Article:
Using Water-Quality Profiles to Characterize Seasonal Water Quality and Loading in the Upper Animas River Basin, Southwestern Colorado
by Kenneth J. Leib, M. Alisa Mast, and Winfield G. Wright
Available from the U.S. Geological Survey, Branch of Information Services, Box 25286, Denver Federal Center, Denver, CO 80225, USGS Water-Resources Investigations Report 024230, 43 p., 16 figs.
One of the important types of information needed to characterize water quality in streams affected by historical mining is the seasonal pattern of toxic trace-metal concentrations and loads. Seasonal patterns in water quality are estimated in this report using a technique called water-quality profiling. Water-quality profiling allows land managers and scientists to assess priority areas to be targeted for characterization and(or) remediation by quantifying the timing and magnitude of contaminant occurrence.
Streamflow and water-quality data collected at 15 sites in the upper Animas River Basin during water years 199199 were used to develop water-quality profiles. Data collected at each sampling site were used to develop ordinary least-squares regression models for streamflow and constituent concentrations. Streamflow was estimated by correlating instantaneous streamflow measured at ungaged sites with continuous streamflow records from streamflow-gaging stations in the subbasin. Water-quality regression models were developed to estimate hardness and dissolved cadmium, copper, and zinc concentrations based on streamflow and seasonal terms. Results from the regression models were used to calculate water-quality profiles for streamflow, constituent concentrations, and loads.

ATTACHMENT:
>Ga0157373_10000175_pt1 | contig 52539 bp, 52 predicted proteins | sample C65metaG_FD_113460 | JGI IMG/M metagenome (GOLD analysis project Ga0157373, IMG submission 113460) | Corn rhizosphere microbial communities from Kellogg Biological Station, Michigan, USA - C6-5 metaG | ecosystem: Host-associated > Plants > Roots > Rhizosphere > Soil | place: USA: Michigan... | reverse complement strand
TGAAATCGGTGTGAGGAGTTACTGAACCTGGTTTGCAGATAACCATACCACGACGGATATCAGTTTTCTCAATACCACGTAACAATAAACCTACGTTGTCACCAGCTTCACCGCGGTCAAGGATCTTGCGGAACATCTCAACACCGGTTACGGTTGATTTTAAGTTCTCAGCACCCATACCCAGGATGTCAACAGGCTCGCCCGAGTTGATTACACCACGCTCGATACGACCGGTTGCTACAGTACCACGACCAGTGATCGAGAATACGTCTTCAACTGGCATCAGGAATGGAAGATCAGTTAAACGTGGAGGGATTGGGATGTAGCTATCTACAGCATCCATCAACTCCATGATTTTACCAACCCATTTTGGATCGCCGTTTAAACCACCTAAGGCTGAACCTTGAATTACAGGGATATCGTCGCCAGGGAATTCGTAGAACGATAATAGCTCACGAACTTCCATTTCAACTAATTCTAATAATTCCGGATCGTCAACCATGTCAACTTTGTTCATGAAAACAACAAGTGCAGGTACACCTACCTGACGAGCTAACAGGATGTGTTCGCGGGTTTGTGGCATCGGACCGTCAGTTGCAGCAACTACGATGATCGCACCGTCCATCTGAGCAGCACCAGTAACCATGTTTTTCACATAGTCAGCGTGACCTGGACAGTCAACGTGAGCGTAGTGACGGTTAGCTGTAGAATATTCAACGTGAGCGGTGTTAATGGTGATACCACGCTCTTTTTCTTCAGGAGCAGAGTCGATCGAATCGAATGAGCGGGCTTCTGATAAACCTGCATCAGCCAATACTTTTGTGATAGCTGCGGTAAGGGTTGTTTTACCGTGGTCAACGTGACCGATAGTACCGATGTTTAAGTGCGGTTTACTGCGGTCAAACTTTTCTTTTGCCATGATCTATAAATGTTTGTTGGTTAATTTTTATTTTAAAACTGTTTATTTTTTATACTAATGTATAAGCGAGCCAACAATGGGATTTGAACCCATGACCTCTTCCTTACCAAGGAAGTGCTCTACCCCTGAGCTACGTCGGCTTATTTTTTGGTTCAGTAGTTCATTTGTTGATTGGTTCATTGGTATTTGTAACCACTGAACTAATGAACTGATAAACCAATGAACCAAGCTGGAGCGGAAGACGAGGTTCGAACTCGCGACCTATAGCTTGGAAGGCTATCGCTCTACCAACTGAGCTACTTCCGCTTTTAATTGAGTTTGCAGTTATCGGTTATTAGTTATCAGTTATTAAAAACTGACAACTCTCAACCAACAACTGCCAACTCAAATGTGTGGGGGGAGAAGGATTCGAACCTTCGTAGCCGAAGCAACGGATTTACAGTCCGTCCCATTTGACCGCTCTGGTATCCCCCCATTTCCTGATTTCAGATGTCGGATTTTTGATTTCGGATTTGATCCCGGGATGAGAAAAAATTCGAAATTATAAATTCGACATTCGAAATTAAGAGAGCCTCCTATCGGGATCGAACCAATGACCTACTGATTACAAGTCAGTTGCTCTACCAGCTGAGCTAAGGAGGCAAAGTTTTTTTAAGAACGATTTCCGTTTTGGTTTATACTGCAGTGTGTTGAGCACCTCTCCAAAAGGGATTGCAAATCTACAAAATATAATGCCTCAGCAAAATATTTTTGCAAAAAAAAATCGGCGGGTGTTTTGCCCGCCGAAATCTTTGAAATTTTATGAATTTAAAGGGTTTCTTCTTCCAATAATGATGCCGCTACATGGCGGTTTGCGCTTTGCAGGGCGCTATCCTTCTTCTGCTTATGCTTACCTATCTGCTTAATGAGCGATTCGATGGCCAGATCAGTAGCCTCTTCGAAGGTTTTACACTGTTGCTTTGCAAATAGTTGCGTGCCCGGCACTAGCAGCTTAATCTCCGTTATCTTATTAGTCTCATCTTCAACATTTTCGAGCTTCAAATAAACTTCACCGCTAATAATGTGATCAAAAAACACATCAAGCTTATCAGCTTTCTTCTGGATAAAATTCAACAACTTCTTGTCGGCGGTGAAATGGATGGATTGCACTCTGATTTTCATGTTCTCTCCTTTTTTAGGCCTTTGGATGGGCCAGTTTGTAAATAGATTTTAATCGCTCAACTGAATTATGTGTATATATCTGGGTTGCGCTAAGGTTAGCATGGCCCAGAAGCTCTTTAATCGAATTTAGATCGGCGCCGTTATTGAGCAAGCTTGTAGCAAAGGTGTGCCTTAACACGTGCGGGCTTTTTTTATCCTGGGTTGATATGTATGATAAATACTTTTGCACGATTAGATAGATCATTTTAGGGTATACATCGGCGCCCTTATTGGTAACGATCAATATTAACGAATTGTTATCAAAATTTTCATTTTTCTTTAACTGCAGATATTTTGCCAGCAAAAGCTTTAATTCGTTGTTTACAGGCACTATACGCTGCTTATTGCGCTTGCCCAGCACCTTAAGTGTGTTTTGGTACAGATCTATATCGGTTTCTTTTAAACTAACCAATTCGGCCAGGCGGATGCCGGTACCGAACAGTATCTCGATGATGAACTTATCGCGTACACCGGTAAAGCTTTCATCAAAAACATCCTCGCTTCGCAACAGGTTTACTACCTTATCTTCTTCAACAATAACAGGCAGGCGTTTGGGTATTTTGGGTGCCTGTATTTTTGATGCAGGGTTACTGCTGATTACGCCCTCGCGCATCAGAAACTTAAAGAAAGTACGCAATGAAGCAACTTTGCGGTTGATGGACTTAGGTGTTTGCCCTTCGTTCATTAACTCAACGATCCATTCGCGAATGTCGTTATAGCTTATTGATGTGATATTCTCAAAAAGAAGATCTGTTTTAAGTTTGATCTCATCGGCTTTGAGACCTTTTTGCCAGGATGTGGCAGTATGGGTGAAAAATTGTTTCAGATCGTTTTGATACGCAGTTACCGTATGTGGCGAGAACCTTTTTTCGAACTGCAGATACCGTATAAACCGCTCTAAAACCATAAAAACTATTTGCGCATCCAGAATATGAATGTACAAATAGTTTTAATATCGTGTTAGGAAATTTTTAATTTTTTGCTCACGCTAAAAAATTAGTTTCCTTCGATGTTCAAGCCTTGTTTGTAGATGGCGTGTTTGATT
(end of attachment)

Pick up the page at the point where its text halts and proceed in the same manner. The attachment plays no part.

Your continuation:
Quantification of cadmium, copper, and zinc loads in a stream segment in Mineral Creek (sites M27 to M34) was presented as an example application of water-quality profiling. The application used a method of mass accounting to quantify the portion of metal loading in the segment derived from uncharacterized sources during different seasonal periods. During May, uncharacterized sources contributed nearly 95 percent of the cadmium load, 0 percent of the copper load (or uncharacterized sources also are attenuated), and about 85 percent of the zinc load at M34. During September, uncharacterized sources contributed about 86 percent of the cadmium load, 0 percent of the copper load (or uncharacterized sources also are attenuated), and about 52 percent of the zinc load at M34. Characterized sources accounted for more of the loading gains estimated in the example reach during September, possibly indicating the presence of diffuse inputs during snowmelt runoff. The results indicate that metal sources in the upper Animas River Basin may change substantially with season, regardless of the source.
Table of Contents
Purpose and Scope
Description of Study Area
Methods of Data Collection
Water-Quality Sampling Sites
Sample Collection and Laboratory Analysis
Streamflow Regression Models
Water-Quality Regression Models
Limitations of Data Analysis
Seasonality of Water Quality in the Upper Animas River Basin
Water-Quality Summary Statistics
Upper Animas River
Application of Water-Quality Profiling in Mineral Creek
Appendix--State of Colorado table value standards for trace metals affected by hardness concentration